In 2023, it is predicted that as governments around the world are encouraging the usage of renewable sources of energy, they will increase the budget for it and it may be beneficial for data centers around the world.
Increased need for better hardware and infrastructure
With the exponential advancement of technologies like Artificial Intelligence and Machine Learning, providers of IT solutions around the world are required to keep up with the game, and data centers are no exception. They need better and more robust hardware and infrastructure than ever before to handle the complex computations that come with implementing AI and ML algorithms and processing big data. They need better-cooling systems, better cabling and switch network,s and expert IT professionals for troubleshooting. Earlier, this kind of processing power was only seen in the infrastructure of massive research institutes but now it has become so commonplace at data centers, especially the hyper-scale ones.
Small-scale data centers will increase in number
With the rise of 5G technology in the telecom industry, companies strive for the lowest amount of latency for their customers. Since data centers provide decentralized support for computing and memory services, more data centers are required now than ever. Here, small-scale data centers come into the picture. These facilities will now be located at different locations locally where data is being generated.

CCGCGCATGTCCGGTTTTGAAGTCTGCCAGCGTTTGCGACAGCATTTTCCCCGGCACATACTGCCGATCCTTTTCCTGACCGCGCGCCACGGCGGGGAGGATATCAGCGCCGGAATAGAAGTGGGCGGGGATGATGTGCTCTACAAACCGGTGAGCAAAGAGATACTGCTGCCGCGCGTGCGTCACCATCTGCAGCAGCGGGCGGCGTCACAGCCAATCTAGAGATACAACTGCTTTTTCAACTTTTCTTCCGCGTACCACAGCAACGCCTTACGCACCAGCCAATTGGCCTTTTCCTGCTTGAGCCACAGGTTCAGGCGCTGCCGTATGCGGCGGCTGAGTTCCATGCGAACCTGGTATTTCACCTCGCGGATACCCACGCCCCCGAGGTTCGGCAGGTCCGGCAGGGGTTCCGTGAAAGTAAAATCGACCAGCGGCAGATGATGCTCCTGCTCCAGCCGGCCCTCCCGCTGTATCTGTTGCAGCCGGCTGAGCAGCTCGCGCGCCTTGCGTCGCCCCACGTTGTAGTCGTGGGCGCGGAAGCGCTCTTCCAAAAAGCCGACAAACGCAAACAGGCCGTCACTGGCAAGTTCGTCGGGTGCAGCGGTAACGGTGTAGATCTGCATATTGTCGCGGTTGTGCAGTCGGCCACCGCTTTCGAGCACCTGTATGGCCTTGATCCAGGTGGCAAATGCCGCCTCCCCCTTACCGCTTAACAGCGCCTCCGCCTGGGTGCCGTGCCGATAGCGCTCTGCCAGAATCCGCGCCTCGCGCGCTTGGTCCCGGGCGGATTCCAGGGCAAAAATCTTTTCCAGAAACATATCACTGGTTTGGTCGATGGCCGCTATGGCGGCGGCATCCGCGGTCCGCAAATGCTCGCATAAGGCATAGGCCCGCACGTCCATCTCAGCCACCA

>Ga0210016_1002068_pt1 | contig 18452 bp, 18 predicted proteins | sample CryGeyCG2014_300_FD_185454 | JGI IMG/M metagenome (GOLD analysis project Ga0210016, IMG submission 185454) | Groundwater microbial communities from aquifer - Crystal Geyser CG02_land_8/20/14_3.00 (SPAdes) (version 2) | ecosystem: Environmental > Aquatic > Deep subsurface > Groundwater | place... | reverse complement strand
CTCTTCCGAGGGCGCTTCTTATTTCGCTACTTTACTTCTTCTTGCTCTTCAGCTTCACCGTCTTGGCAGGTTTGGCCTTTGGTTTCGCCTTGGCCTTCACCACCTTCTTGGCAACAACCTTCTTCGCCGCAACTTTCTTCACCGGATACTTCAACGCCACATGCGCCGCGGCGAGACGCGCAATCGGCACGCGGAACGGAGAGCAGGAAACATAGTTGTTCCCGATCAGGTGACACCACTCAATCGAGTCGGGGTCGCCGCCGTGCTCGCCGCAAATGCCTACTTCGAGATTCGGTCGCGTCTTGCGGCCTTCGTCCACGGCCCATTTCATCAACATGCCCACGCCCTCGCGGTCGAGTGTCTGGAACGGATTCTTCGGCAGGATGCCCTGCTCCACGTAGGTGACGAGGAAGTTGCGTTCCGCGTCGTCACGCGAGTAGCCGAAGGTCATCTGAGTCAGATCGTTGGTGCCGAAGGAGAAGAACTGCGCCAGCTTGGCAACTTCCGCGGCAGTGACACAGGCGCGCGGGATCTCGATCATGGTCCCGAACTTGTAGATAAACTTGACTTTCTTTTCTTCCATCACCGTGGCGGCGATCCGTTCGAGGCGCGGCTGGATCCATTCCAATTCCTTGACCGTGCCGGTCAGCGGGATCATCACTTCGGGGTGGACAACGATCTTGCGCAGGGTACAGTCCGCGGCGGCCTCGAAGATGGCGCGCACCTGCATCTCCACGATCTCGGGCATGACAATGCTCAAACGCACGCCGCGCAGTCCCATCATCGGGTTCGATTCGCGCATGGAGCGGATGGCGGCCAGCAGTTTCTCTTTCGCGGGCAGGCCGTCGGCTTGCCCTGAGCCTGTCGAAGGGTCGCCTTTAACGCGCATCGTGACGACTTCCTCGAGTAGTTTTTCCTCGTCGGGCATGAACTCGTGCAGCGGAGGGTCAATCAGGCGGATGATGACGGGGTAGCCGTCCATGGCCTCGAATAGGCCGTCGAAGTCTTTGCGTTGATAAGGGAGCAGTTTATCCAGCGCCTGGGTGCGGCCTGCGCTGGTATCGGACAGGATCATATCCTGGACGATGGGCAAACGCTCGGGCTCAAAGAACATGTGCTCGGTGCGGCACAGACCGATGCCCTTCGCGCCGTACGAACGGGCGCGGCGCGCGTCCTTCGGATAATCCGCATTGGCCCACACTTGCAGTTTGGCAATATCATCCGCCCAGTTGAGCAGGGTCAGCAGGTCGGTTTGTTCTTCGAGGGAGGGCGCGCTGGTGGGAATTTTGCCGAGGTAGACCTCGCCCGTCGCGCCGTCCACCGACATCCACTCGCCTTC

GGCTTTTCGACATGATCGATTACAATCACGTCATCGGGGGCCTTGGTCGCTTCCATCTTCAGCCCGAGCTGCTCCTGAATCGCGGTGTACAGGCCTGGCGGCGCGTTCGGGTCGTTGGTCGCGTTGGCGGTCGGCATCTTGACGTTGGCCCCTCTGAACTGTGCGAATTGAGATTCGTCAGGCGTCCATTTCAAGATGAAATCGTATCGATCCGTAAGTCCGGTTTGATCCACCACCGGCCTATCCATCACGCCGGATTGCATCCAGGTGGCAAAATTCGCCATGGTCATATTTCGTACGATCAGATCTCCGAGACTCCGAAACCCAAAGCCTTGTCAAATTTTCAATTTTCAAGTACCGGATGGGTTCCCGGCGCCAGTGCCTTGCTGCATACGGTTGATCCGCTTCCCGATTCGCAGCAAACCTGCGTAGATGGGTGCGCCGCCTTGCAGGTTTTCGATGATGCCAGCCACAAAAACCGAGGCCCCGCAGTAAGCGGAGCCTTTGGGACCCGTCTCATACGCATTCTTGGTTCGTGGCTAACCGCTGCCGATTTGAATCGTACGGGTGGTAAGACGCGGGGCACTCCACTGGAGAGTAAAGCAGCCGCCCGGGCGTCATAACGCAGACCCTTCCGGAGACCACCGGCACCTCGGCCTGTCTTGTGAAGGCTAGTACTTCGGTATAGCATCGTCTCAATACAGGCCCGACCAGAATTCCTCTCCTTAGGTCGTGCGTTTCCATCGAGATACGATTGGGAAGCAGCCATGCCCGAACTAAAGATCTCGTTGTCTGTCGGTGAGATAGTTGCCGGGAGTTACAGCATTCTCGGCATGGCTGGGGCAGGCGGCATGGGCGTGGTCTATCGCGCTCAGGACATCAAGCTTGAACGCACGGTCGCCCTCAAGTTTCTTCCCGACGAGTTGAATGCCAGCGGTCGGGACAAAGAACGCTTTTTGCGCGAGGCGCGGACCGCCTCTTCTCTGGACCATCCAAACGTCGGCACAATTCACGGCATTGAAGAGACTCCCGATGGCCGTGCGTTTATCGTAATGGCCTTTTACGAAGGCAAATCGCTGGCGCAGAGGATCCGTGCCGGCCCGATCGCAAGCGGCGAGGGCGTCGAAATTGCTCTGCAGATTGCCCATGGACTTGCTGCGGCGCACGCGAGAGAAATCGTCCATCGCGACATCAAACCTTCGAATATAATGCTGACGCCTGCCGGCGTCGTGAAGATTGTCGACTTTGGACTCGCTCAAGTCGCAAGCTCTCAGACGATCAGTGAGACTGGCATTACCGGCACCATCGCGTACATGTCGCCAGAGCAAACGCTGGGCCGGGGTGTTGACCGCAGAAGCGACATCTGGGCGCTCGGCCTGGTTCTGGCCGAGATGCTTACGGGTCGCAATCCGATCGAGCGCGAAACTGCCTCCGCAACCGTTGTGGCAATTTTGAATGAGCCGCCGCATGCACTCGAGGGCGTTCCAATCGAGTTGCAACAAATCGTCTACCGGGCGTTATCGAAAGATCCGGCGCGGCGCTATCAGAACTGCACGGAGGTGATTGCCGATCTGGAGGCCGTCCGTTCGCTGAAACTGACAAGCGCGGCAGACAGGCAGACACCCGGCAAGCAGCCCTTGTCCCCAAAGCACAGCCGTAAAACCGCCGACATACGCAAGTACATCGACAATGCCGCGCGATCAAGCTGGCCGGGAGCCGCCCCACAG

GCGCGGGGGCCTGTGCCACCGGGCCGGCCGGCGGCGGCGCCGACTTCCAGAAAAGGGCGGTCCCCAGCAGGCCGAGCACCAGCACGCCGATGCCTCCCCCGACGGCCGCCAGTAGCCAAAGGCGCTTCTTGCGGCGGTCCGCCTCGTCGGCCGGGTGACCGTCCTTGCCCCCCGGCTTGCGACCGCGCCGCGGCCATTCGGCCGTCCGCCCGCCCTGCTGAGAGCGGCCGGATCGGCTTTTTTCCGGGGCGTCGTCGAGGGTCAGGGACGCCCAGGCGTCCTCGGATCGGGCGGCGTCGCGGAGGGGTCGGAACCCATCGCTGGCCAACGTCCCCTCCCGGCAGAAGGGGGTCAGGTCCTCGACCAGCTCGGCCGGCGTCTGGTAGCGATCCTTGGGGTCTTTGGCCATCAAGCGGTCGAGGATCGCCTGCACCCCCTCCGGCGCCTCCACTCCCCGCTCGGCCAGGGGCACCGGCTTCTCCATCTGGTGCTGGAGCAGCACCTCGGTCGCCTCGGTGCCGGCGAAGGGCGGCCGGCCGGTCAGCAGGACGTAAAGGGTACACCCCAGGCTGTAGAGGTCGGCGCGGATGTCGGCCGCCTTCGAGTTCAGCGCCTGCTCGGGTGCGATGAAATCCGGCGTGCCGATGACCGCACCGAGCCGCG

Need for better cybersecurity
With more companies relying on data centers to conduct their businesses, there comes a dire need to increase the security of the data. Due to the nature of infrastructure in data centers where multiple software and technologies are used, it is not difficult for malicious hackers to find loopholes and vulnerabilities. This can leave businesses of thousands of companies at risk. Solutions like prevention of network-based exploitation using intrusion prevention systems, deploying system firewalls for small and large-scale applications, etc. will be used to protect data centers from security threats.